As investments grow many people forget to adjust their risk. For example, if you invested in Bitcoin and it went up 200% then more of your money is now exposed to it. I’m doing this right now. Crypto has grown too much, so I’m dialing back my investment and starting to look at certain stocks.

Once a year, look at how much of every investment you own. Agree on a percentage for each.

It might look like this: 30% of my money in cash, 5% in gold, 25% in stocks, 25% in real estate, 10% in Bitcoin, 5% in Ethereum. Then sell some of your investments and readjust back to the percentages you’re comfortable with.

You’ve lost everything before

Alex told the story many times on Youtube about the 2008 recession. His family lost a lot of money in the crash.

Losing a lot of money can make you prone to do it all again in the future if you ignore the signs of what caused it.

This has happened to me too. My family lost our home when we were kids. Losing your home has a permanent impact on your psychology, whether you care to admit it or not. The good news is, I hold more money in cash as a result so I can sleep at night.

Financial losses can be a subtle sign of a gambling mindset you’re unaware of.

A focus on one investment

There’s a blinking red neon sign that will tell you if you’re gambling: hurling all your money into one investment.

I met a guy who said “Yeah man, I’ve got all my savings in Dogecoin.” My mouth dropped to the floor. It’s fine to invest in a meme if that floats your boat, but if all your cash is in one investment then you’re flipping mad.

No investment is a guarantee. Read that again.

  • Bitcoin could be banned.
  • The Ethereum version two upgrade could fall apart.
  • Tesla could make a batch of defective cars that ruin its brand.
  • Governments could default on their debt which investors own bonds in.

There isn’t a successful investor in history that only invested in one asset. You diversify where you put your money in case an invisible illness forces us into our homes and changes society forever. You diversify in case a war starts and The General of the country’s army doesn’t phone you beforehand to let you know. You diversify in case the dog coin ends up being a giant joke and is worth a total of $0.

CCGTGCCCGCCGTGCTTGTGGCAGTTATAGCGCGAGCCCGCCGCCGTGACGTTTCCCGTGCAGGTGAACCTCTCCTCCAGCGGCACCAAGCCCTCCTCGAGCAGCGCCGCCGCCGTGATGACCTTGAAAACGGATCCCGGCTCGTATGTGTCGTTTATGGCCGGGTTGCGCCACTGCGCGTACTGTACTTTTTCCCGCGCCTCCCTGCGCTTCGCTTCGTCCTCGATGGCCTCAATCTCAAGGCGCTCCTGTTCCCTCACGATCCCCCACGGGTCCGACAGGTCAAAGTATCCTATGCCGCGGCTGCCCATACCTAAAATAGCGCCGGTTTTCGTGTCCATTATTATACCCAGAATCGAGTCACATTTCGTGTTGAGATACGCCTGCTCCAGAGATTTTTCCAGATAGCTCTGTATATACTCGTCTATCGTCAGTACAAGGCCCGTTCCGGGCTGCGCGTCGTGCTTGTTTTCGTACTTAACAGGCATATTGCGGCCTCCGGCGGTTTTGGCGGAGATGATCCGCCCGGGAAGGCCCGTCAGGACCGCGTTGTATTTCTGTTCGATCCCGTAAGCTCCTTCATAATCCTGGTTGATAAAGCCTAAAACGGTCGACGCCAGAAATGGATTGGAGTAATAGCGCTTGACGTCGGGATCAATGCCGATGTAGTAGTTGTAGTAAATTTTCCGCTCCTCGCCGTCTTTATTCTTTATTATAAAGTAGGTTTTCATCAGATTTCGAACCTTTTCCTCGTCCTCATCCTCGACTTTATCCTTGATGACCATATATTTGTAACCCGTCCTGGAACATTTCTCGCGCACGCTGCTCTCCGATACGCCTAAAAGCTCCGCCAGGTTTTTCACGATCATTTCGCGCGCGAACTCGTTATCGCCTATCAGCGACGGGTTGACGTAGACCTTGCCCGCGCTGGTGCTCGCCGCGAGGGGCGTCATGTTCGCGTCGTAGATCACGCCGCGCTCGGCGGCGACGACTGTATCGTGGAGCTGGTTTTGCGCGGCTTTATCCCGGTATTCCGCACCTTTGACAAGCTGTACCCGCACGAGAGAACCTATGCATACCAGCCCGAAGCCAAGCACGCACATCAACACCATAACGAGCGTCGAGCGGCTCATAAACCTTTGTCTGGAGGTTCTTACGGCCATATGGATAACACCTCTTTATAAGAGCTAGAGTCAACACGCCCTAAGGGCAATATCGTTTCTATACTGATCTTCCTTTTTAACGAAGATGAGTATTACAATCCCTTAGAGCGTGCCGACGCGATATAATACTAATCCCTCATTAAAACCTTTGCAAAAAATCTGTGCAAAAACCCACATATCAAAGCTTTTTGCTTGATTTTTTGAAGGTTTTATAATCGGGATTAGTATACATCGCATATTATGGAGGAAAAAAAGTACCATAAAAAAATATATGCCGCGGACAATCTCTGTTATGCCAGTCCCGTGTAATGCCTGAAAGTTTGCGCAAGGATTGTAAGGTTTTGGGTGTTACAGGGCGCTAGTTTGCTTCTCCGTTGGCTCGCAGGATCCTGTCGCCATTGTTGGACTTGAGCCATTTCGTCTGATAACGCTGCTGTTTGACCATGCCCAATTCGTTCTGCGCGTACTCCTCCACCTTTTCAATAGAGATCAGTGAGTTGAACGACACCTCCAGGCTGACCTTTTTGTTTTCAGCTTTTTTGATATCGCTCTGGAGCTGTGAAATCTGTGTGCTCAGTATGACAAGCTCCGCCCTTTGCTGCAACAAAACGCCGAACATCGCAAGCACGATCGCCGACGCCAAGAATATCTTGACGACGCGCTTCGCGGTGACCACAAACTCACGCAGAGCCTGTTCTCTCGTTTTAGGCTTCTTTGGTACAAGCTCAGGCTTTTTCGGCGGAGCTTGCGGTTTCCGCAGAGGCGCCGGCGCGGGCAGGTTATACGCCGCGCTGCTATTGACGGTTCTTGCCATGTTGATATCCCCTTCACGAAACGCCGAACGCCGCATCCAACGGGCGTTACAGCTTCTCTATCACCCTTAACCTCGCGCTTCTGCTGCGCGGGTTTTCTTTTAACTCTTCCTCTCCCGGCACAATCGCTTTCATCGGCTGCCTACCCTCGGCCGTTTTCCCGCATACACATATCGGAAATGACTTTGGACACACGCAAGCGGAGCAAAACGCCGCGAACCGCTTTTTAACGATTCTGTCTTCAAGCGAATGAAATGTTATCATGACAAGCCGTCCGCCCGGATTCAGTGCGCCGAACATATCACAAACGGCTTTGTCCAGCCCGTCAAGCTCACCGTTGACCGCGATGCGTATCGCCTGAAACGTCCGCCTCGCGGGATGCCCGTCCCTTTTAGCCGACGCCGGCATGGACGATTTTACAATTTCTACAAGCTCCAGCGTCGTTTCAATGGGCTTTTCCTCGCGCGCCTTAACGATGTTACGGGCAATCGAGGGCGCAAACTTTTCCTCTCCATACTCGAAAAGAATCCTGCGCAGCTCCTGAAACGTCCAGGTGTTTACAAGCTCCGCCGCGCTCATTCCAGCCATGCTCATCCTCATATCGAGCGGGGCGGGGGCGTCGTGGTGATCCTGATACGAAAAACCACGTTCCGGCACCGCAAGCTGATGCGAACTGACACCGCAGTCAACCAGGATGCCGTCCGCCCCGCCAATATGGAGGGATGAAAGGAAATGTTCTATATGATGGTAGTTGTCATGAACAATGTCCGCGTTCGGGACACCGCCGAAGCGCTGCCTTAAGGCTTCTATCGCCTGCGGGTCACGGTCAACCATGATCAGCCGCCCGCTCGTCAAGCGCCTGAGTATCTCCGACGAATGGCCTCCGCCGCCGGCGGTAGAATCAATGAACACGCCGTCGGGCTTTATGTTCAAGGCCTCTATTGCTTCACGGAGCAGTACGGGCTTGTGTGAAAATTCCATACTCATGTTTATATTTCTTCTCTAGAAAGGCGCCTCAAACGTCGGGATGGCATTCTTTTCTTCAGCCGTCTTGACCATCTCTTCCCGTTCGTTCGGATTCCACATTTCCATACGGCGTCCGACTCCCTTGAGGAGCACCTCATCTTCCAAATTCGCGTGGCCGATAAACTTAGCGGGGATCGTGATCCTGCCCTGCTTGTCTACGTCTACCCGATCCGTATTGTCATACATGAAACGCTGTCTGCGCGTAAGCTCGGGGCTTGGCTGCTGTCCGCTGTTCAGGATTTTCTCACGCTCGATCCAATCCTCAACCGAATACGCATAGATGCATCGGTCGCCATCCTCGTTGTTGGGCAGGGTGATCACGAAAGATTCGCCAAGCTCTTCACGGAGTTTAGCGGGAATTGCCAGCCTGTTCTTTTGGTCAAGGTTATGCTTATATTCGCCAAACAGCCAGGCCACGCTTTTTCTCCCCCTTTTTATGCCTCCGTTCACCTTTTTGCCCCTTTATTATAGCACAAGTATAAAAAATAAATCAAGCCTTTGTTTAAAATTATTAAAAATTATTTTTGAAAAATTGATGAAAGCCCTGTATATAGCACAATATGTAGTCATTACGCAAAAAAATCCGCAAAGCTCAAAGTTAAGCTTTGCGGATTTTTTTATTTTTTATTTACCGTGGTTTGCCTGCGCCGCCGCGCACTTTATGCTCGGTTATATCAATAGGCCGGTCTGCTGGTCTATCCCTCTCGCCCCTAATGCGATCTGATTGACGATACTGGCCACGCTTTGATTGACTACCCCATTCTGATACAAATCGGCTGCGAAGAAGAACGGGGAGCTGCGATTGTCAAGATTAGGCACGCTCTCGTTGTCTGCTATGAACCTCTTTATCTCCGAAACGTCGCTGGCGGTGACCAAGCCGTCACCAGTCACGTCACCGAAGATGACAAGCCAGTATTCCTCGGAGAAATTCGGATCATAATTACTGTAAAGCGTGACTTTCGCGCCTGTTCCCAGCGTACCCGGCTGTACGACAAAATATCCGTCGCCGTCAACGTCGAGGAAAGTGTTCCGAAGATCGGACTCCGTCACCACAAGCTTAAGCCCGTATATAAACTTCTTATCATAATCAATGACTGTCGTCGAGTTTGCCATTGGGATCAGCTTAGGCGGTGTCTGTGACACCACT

Remember this: Multiple assets. Multiple streams of income. Multiple countries. Multiple companies. Multiple investment apps.

Unexpected burnout

When you experience burnout you crave more money to ease the exhaustion. This happened to Alex. Now that I reflect, there’s a clear sign Alex had become a different person.

He stopped posting Youtube videos. When he did publish videos they were infrequent, full of ramblings, and always in a different format. There was a sort of desperation in his voice. A cry for help.

He complained he had burned out. He looked exhausted.

The most telling sign is he always had the flu. Non-stop he was coughing, sneezing, and would lose his voice. The first time it seemed normal. But when it lasted for six months, looking back, trouble had clearly taken over his life. The exhaustion led him to start dissing other Youtubers, which Alex always said he didn’t believe in.

Money buys you energy. But the cost of buying energy back to fix burnout isn’t worth losing everything you’ve worked for and your reputation, for a pump and dump investment that will break your family when they find out.

Your head can’t fit through a normal-sized door

I asked someone who knew Alex how this happened. One line summed it up. “His ego got the best of him.” Ryan Holiday wrote the book called “Ego Is The Enemy.” This is one of the best lessons I’ve ever learned.

Give the average person a little fame, social media attention, or money and they can turn into a monster.

Why?

They don’t keep their ego in check. They forgot who they were before all of it. They unconsciously think they are superior to everybody else. Your voice can get too loud. You can think you’re unstoppable. You can think it’s your job to police other people’s behavior while letting your own drift into darkness.

I’ve forced myself for years to check in on my ego. My worst nightmare is to let my ego take over, because I know it will turn me into an asshole. An a**hole with money is still an a**hole. And that sort of person will push every good human out of their life over time.

Rapper Ice Cube says, “Check yourself before you wreck yourself.”


What to do if someone you love turns into a gambler

I promised you an unusual ending. Well, instead of everybody canceling Alex and tossing his life into the dumpster, Ben Armstrong did something incredible.

He forgave Alex, told him the loan didn’t need to be paid back, and genuinely asked him to get help for what has become a gambling addiction. I read through the comments. Not all, but a lot of people, did the same.

Any one of us can become a gambler when we invest money. There is help for this addiction. Empathy heals wounds created by money.


This is the part I’m *not* supposed to tell you. Here goes.

I wrote this story because I noticed some of these signs in myself. Success in investing can go to your head. None of us are geniuses for picking a winning tech company that triples our money. Humility and self-awareness are the antidotes to the gambler’s virus.

Don’t get sucked in. Patience. You have enough.


This article is for informational purposes only, it should not be considered financial, tax or legal advice. Consult a financial professional before making any major financial decisions.

Tim Denning
I am an Aussie Blogger with 500M+ views — Writer for CNBC & Business Insider. Inspiring the world through Personal Development and Entrepreneurship. You may have seen my work on Medium, LinkedIn, Bitclout, or Twitter.